Monday, April 22, 2013


A couple of years ago I was in Melbourne with my parents. We had been in Perth to visit my brother, and got stranded in Melbourne where some volcano on the other side of the world exploded, halting air travel for several days. My sister was living there at the time so it wasn't the worst disaster that ever happened, but it did somewhat impact on my ability to work.

Being the diligent man I am, I decided to buy a laptop to enable me to do some work. Dad was already working having had the foresight to bring his laptop with him, so mum and I went out shopping. For lunch, we went to an old pancake parlour that goes by the informative name of The Pancake Parlour which has been around since the 1960s. While we were waiting for our pancakes to arrive, mum got a Russian blintz and I got something with fruit and ice cream, she told me about how all her friends had worked there while she was in high school, how they'd meet up there before going out, and how she'd always liked the blintz.

I have seen the occasional photo of my parents as young people but there's the barrier of the physical medium, the aged film and washed out colour that somehow prevents it from seeming real (perhaps this is not a problem for those living in an instagram world, for whom 70s effects *are* real). You can look at it and on some level dismiss it as some people a long time ago. It's not that it's easy to forget your parents used to be teenagers, it's more that it's hard to believe it in the first place. Sitting in that restaurant, more or less unchanged since it was built, where my mum had sat forty years earlier hanging out with her friends after a shift was somehow completely different. It wasn't a captured image of another place but a physical location merely shifted in time.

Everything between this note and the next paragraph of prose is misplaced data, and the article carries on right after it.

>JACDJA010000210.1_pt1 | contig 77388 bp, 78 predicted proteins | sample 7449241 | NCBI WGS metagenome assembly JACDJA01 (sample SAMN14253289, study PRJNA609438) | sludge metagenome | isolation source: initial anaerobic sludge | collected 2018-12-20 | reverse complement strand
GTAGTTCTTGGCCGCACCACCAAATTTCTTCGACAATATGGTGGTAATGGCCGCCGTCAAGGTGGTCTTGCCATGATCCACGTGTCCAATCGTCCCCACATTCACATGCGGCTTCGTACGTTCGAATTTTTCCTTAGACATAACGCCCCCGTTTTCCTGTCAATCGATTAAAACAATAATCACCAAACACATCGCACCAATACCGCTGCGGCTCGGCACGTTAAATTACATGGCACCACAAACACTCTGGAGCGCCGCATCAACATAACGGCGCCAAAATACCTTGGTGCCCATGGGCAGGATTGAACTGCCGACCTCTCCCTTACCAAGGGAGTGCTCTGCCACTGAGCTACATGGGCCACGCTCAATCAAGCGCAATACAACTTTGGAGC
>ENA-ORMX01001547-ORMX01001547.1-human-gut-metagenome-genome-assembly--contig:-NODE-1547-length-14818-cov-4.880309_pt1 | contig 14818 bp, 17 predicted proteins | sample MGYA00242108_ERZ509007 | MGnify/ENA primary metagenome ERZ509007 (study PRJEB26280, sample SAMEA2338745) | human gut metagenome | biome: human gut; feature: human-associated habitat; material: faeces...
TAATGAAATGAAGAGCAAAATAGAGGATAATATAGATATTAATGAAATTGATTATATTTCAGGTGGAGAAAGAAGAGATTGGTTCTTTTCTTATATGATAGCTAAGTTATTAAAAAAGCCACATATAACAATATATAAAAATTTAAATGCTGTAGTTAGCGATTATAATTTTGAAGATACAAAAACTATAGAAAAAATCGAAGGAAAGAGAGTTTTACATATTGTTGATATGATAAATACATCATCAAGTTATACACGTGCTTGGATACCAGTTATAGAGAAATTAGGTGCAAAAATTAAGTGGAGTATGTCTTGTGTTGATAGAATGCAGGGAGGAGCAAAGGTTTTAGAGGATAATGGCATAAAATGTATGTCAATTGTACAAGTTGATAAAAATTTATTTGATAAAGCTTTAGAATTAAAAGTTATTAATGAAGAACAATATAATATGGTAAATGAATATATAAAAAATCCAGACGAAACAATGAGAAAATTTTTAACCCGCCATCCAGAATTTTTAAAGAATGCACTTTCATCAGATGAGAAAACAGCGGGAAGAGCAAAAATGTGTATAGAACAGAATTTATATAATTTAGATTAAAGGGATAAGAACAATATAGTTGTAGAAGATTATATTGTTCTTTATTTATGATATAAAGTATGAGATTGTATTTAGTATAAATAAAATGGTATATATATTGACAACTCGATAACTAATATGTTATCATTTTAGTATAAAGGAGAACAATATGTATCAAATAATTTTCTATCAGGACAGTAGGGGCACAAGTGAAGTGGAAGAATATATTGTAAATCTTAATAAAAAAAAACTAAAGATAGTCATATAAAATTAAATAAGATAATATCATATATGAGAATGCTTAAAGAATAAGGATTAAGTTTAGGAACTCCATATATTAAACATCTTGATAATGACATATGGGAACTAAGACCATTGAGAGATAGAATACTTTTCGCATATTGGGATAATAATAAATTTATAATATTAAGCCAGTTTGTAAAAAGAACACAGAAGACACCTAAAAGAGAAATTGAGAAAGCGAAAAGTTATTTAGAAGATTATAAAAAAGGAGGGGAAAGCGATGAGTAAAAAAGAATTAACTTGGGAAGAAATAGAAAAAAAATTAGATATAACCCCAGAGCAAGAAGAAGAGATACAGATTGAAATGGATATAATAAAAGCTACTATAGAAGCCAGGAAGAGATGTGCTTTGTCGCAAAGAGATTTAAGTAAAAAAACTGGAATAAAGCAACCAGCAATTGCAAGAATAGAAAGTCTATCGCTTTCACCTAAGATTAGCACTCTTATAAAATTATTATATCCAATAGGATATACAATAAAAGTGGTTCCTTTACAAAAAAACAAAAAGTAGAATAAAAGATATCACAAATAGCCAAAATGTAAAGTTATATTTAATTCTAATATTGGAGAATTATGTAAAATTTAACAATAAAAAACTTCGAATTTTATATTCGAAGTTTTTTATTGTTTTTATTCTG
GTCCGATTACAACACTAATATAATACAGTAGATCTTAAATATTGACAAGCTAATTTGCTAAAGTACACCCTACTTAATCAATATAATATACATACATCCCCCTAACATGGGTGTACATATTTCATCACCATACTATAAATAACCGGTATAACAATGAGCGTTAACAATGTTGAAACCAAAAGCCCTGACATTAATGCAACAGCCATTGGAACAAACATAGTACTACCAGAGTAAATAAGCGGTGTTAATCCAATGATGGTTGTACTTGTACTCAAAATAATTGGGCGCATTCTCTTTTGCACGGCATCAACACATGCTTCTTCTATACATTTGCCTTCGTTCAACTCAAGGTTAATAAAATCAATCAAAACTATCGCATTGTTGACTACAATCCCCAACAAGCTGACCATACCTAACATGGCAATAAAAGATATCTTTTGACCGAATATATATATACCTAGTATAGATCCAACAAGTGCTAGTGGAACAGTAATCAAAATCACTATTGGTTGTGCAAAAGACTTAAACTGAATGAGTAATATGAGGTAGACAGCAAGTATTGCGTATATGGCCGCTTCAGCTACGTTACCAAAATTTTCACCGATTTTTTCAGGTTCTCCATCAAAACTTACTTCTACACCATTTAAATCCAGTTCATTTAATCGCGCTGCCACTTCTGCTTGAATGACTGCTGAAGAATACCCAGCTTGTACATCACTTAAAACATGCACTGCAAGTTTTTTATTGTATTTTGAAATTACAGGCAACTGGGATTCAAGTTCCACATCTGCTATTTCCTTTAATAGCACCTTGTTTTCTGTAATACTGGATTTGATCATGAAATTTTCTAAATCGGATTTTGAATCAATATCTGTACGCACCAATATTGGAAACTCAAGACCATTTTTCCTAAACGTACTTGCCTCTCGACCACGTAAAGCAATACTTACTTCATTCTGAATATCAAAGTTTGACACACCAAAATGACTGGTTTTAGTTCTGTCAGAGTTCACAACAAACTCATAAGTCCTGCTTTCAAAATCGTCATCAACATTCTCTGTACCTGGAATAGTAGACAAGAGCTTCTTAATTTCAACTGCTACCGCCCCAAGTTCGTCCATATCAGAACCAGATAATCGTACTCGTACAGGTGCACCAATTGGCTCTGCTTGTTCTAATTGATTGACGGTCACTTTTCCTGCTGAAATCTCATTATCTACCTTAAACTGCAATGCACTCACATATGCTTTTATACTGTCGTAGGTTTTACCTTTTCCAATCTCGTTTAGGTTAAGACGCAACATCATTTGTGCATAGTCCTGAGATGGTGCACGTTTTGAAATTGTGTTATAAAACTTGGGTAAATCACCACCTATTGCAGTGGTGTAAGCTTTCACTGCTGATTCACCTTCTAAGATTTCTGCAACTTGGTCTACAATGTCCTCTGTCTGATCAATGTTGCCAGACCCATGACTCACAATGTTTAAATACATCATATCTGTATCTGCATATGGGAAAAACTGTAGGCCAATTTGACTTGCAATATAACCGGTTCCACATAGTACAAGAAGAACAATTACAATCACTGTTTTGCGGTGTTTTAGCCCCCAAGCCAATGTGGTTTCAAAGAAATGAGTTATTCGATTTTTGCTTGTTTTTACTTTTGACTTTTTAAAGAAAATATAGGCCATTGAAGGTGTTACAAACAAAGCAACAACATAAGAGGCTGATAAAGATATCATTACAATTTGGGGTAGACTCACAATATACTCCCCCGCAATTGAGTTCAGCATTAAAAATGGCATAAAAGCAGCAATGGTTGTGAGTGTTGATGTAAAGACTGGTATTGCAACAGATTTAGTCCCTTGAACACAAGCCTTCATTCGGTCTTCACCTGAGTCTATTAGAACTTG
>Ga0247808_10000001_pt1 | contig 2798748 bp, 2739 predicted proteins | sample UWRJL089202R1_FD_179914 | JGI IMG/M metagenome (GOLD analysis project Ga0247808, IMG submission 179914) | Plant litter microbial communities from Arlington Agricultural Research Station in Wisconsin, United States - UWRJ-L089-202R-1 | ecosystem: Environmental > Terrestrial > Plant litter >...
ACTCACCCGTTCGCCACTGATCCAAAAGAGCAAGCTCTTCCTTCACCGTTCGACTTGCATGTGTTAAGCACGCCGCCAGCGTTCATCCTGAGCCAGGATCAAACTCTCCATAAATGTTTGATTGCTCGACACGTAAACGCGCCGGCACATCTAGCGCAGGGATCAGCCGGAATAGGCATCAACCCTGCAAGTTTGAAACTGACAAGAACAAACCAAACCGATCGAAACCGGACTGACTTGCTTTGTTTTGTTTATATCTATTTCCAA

It also made me realise how differently segmented my parents' memories are to my own. Both of them have lived different phases of their lives in different cities while I have lived in Hobart since I was two. They look back on Melbourne or Moree and associate a place with a time in their life. I walk around the streets of Hobart and remember events from when I was ten, eighteen, thirty. I buy books from students working part time in the same bookshop where twelve year old me was too nervous to ask the scary looking guy behind the counter for help. I drank too much at a company Christmas party and ranted at my boss just across the road from the place I once dropped an ice cream when I was a kid and almost cried.

It doesn't seem strange to have this overlapping history everywhere, I've never known it to be any other way after all, but it does sometimes feel tangled up, like it might be nice sometimes to have a little geographic separation to go with the temporal.

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